Scientists and patient advocates agree that more funding is needed to speed up long COVID research — and that funding should be spent wisely, on the most promising treatments rather than behavioral interventions. Advocacy groups like Long COVID Moonshot and Long COVID Action Project focus on research funding as a key demand for the federal government.

“My dream scenario would be to see large platform trials like we had for acute COVID-19 treatment for long COVID; the piecemeal approach that predominates at the moment with relatively many small trials looking at supportive care/lifestyle is wasting resources,” Hofer said.

Hofer recommended that people with long COVID should be involved in designing and planning trials, as one way to ensure that research is prioritizing the most promising treatments and to improve patient confidence in studies. Bishof agreed, writing, “Every single clinical trial should be partnering with a long COVID patient organization and ensure their involvement at every stage of the project.”

Echoing this recommendation, Spier, who also works with the Patient-Led Research Collaborative, hopes to one day add a feature to the Long COVID Studies site that highlights which studies have patient representatives. If he was considering enrolling in a study, he’d find it important “to know that somebody like me was involved” in designing the research, he said.

Patient representatives can also advise researchers on how to make participating in studies easier for people with long COVID, particularly for those dealing with cognitive symptoms. For example, Putrino and his colleagues at Mount Sinai have put a lot of resources into “hands-on communication” with participants in trials there, providing people with different options for reminders about the study (phone calls, text messages, emails) and ensuring that they understand all the components of a trial.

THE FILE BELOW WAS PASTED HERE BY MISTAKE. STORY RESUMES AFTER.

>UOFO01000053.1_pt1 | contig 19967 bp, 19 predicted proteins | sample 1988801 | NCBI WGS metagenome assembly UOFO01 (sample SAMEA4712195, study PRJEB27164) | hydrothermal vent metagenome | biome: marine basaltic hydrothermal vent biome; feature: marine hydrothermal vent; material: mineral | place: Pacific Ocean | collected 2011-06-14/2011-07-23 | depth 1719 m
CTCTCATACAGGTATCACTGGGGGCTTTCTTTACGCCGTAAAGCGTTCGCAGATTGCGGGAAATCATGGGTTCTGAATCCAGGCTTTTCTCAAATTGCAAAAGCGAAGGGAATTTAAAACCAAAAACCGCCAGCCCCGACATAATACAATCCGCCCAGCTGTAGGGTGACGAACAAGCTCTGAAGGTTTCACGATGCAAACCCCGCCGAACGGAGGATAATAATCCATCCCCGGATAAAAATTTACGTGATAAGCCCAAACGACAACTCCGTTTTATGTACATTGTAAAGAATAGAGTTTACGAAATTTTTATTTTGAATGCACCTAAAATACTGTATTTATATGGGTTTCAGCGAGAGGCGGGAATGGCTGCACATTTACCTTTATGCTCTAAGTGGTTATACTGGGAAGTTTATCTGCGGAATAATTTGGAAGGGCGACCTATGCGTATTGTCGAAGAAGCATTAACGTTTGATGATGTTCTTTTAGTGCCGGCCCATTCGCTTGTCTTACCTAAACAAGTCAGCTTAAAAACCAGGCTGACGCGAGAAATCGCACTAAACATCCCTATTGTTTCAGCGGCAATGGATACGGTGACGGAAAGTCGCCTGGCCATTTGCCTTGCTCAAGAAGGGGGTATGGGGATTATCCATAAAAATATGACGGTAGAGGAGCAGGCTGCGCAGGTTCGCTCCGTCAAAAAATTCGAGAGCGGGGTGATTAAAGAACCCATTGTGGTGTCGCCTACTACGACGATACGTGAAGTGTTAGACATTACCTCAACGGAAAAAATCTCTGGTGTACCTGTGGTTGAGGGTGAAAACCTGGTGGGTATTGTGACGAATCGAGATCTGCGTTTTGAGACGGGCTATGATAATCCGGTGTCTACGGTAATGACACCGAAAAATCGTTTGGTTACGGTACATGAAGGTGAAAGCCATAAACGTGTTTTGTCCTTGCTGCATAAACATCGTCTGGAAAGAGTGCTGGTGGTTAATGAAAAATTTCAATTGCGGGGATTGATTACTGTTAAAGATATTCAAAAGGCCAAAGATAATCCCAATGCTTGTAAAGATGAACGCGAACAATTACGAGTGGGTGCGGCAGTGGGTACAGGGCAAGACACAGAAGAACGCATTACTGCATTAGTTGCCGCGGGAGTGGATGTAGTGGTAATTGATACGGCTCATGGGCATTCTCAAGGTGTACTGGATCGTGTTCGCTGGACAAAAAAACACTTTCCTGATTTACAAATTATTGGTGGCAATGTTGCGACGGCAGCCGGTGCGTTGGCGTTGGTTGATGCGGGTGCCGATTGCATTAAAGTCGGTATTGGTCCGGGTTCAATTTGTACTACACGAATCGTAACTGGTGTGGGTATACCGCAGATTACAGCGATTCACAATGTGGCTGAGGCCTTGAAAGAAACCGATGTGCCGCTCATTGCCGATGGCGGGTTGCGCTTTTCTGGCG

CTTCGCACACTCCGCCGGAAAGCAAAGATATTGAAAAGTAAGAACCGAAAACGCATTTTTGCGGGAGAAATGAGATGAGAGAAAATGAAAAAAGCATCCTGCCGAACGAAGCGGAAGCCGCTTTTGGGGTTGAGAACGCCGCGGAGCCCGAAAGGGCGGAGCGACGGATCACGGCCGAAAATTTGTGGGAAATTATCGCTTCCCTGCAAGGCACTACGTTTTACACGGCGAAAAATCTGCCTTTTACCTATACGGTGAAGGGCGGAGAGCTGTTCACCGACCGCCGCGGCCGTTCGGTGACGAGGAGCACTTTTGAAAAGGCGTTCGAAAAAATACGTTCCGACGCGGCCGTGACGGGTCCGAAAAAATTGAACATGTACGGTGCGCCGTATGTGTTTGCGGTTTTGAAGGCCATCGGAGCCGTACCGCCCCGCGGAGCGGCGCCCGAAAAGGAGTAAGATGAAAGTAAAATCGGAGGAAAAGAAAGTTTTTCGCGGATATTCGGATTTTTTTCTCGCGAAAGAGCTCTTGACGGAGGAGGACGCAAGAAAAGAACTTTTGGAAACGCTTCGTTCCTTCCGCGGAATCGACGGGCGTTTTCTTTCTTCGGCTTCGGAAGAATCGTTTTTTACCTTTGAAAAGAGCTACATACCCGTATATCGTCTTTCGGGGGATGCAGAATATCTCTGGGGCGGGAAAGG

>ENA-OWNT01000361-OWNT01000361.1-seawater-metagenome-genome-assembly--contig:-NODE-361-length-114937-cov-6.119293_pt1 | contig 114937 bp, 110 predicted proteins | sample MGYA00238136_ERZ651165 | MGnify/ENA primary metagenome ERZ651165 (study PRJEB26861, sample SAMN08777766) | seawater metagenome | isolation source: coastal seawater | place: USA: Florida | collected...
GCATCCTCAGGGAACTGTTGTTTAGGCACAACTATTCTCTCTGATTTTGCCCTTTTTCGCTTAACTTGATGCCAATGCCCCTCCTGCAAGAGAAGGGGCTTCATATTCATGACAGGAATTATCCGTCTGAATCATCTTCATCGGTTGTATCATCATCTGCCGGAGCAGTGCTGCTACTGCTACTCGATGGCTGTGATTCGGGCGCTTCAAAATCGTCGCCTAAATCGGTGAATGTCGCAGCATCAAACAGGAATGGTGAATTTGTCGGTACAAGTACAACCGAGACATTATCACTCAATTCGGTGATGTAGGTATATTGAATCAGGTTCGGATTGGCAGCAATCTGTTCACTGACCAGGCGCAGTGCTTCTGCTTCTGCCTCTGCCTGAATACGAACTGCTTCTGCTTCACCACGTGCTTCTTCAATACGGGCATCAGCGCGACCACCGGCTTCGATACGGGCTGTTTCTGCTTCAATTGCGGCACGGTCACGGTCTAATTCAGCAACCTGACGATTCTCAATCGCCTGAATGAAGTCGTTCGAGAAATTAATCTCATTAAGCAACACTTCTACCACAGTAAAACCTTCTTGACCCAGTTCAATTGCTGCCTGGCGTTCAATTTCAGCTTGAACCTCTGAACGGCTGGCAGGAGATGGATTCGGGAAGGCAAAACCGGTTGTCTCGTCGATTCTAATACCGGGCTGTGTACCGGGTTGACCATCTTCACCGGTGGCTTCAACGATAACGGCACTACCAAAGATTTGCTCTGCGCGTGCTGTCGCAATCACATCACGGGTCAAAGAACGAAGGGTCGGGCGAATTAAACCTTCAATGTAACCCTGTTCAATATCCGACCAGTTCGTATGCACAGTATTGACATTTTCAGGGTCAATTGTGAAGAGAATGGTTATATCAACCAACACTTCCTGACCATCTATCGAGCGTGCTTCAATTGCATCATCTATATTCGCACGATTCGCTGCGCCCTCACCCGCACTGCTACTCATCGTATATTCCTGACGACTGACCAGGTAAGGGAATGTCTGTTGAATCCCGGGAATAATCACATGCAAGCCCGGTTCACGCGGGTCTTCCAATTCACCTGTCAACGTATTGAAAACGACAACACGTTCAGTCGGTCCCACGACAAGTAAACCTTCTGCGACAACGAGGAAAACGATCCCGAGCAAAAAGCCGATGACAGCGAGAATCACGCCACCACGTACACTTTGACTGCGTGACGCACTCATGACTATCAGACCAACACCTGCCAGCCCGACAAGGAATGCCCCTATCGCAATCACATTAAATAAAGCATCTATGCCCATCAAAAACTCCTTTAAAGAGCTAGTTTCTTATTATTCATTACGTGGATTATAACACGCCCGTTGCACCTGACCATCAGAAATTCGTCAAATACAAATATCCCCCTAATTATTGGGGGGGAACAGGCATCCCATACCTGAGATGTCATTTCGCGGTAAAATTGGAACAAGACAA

Spier has other plans to expand Long COVID Studies beyond the data available on ClinicalTrials.gov, too, such as adding more details about interventions being tested, streamlining the process for potential study participants to contact researchers, and developing a dashboard that displays data like the statistics in this story, updated in realtime. He welcomes feedback from both patients and researchers, he said.

People with long COVID want to see more, better, and smarter clinical trials, advocate McCone said. Researchers could advance these trials by collaborating with patients, he suggested: Long COVID Studies is “an example of how one patient can step up to help” address challenges in this space.

To share feedback with Ezra Spier about Long COVID Studies, email him at info@longcovidstudies.net. He also has a newsletter to provide updates on the project, available at the bottom of the Long COVID Studies site.

This article was published by The Sick Times, a website chronicling the long COVID crisis, on March 26, 2024. It is republished with permission.